Ironically, Livni, who failed as Kadima's leader in the opposition, lost to Shaul Mofaz in the party primaries and was ousted from the political arena by her party members, is the leading opposition candidate. Kadima members may regret voting for Mofaz as their party leader in March. No wonder many of them are hoping that she or Ehud Olmert will return. Or even both of them.

 

Support for the remaining potential candidates – former prime minister Ehud Olmert, who hasn't decided yet whether he's throwing his hat in the ring, Atzmaut leader Ehud Barak, Kadima chairman Shaul Mofaz and Labor chairwoman Shelly Yacimovich – is not impressive. The poll results lead to the conclusion that Netanyahu will be the next prime minister.

 

The poll…shows that support for Netanyahu is even stronger than it was in the previous poll some two weeks ago. Asked about their satisfaction with Netanyahu's performance as prime minister, 45 percent of the interviewees were satisfied and 45 percent were dissatisfied, marking a 15 percent improvement from the last poll, in which only 38 were satisfied compared to 53 who were not. The improvement in Netanayhu's position likely results from his presentation at the UN and perhaps from his announcement of early elections.

 

While the Likud receives a few more Knesset seats and Labor a few less, Yair Lapid is considerably stronger, according to this poll. Ehud Barak's Atzmaut Party does not obtain the minimum required votes to enter the Knesset.  Future polls are expected to examine the repercussions of a party led by Olmert on the political map. However, in view of the right wing bloc's strength, it is hard to imagine Olmert, with or without Livni, attracting enough cross-over votes from the right.

 

If Olmert joins the campaign, he will no doubt affect the power balance in the center-left bloc dramatically. Yacimovich will weaken, Lapid will weaken even more. Mofaz will probably have to renounce his place as Kadima leader. It is not clear, however, whether this will change the outcome for Netanyahu.  (Top of Page)

 

 

A MORE REALISTIC ELECTORAL REFORM PLAN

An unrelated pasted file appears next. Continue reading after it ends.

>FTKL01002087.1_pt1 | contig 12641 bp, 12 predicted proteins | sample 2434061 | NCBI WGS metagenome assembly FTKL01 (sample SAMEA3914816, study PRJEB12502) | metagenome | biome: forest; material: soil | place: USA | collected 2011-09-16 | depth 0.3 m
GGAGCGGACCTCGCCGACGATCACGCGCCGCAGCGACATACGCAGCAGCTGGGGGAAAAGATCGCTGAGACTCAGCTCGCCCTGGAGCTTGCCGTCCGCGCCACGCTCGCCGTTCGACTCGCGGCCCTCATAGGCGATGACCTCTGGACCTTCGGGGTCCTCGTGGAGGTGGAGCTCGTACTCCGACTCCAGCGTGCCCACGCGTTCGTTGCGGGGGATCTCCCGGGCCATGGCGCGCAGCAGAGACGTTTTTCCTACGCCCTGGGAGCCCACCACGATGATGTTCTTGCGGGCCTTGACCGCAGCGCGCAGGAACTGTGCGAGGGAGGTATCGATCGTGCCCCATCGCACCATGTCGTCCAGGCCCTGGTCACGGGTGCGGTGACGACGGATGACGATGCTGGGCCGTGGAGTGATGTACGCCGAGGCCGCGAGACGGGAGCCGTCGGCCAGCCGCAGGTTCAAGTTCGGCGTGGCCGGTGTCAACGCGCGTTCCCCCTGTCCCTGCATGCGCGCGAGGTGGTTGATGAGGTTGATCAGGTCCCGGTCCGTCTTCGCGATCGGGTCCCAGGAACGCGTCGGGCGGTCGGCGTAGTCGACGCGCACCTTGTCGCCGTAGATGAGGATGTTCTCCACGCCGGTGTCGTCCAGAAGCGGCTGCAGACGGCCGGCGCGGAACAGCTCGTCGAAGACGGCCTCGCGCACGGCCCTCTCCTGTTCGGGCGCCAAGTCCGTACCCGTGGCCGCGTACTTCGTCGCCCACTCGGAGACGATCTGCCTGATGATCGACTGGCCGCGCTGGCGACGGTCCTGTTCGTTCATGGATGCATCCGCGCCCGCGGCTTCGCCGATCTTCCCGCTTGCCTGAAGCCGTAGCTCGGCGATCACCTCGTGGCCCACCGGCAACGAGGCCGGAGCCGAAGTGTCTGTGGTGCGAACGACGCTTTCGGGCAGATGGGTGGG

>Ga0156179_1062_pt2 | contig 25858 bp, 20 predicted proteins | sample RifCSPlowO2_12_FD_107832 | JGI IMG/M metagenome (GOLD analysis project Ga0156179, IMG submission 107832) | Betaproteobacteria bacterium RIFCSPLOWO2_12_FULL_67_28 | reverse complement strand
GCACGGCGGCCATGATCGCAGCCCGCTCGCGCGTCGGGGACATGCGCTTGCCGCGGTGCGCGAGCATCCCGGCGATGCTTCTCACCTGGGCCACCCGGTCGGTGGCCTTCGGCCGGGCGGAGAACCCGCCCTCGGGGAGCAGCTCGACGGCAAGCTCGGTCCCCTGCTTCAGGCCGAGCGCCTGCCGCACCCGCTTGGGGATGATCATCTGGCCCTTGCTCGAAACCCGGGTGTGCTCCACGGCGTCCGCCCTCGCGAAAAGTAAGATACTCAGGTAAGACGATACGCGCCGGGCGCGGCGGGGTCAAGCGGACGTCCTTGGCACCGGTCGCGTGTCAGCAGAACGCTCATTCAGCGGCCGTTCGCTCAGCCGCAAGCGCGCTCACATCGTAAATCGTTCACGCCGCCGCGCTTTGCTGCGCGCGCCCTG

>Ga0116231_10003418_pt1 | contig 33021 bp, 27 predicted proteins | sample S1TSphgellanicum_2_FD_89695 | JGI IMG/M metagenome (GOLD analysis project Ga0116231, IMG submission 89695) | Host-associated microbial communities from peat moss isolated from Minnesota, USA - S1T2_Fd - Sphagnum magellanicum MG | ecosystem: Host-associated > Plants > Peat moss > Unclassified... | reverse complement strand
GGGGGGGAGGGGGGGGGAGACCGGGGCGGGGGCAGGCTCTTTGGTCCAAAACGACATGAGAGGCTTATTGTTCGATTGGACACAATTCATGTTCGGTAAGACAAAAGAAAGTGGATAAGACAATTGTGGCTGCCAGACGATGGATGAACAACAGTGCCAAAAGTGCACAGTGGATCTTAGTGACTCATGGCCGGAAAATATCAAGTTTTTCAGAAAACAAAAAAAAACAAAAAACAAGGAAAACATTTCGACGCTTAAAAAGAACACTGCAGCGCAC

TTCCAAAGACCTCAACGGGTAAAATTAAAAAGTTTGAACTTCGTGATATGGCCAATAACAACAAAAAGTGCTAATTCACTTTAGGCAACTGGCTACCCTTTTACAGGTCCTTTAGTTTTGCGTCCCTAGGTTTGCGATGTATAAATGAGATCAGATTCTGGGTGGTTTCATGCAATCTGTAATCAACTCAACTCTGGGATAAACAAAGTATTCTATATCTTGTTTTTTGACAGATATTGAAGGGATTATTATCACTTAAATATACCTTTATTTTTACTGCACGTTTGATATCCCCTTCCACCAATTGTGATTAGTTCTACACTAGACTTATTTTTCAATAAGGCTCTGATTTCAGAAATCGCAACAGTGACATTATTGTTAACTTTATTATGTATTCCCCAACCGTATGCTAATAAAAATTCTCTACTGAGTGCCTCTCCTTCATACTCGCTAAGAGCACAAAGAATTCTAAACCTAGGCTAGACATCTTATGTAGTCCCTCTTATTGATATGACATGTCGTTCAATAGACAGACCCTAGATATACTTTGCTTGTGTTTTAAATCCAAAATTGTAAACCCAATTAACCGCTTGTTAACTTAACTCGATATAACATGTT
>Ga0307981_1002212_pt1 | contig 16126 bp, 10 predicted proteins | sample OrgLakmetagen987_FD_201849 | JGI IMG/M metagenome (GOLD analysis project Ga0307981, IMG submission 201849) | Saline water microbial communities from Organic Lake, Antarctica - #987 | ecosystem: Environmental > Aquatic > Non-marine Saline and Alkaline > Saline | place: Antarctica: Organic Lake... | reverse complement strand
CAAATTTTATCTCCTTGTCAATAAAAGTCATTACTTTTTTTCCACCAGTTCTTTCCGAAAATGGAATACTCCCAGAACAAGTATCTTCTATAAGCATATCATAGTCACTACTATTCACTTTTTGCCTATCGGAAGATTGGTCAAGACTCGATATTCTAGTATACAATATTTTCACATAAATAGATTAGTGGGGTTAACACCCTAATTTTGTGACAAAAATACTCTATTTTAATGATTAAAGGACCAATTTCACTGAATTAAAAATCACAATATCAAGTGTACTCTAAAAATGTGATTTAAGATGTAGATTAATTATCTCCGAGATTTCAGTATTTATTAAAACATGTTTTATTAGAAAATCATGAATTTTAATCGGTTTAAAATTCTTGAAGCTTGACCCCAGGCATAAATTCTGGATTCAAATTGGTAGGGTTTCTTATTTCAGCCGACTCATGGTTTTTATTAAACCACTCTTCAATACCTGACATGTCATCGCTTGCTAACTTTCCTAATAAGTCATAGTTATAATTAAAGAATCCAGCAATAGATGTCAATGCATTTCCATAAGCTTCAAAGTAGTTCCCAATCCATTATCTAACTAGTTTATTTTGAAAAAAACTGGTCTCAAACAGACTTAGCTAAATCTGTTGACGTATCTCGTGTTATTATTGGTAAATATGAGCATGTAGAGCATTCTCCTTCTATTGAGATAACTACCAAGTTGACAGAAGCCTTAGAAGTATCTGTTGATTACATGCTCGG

David Gleicher

Jerusalem Post, October 14, 2012

 

It’s that time of the year again when voters’ minds begin to think about “What if?” What if we had a better election system? What if our representatives were elected from districts instead of nationwide? In response, “good government” groups and political parties propose various electoral reform ideas, all of them doomed to go down in flames because the reformers forget a basic rule of politics (and of life, I suppose): No one is going to vote to put themselves out of a job.

I’m not against electoral reform. In fact, as a former participant/member of the Cook County Democratic Party (a.k.a. the “Machine”), I believe in the late Mayor Richard J. Daley’s adage, “Good government is good politics.” But you’ve got to be realistic about what you can accomplish.

In light of that, I propose an electoral reform plan that can maybe, just possibly, pass, because, counter-intuitively, it adds 30 more Knesset seats, thus preserving the jobs of many current MKs. Here’s how it would work:

1: Israel would be divided into 25 electoral districts of roughly equal population. The districts would be drawn by a committee consisting of Knesset representatives, judges and respected “public” members to be chosen by the president. The committee would be instructed to keep districts compact and neighborhoods intact in order to prevent American-style gerrymandering.

Each district would elect three representatives. However, no more than two of a district’s representatives could be from the same party. A voter would have three votes at his disposal. S/he could give one candidate all three votes or split the votes between two candidates or give three candidates one vote each. This will prevent one party from dominating any single district….

2: The other 75 seats would be voted on as we do now, as a national ticket. However, the threshold requirement would be 4 percent of the vote, giving a party three seats. This would still give the haredi (ultra-Orthodox) and Arab parties representation in the Knesset, but would force other smaller parties to consolidate or die.

3: The head of the national ticket (that is, the non-district seats) would be that party’s candidate for prime minister. However, if a party gets fewer than 25 “national” seats, its candidate for prime minister would be forced into a runoff against the second-highest party’s candidate.

Unlike today, the winner would automatically be named prime minister for a four-year term. To give the government stability, a no-confidence vote in the government’s first year would require 100 votes; in the second year, 90 votes; in the third year, 80 votes; and in the fourth year, a mere majority.

4: Cabinet members would be appointed by the prime minister and approved by the Knesset. However, a cabinet minister or deputy minister could not also serve as a Knesset member. That would enable ministers to concentrate on their ministries, not general Knesset affairs.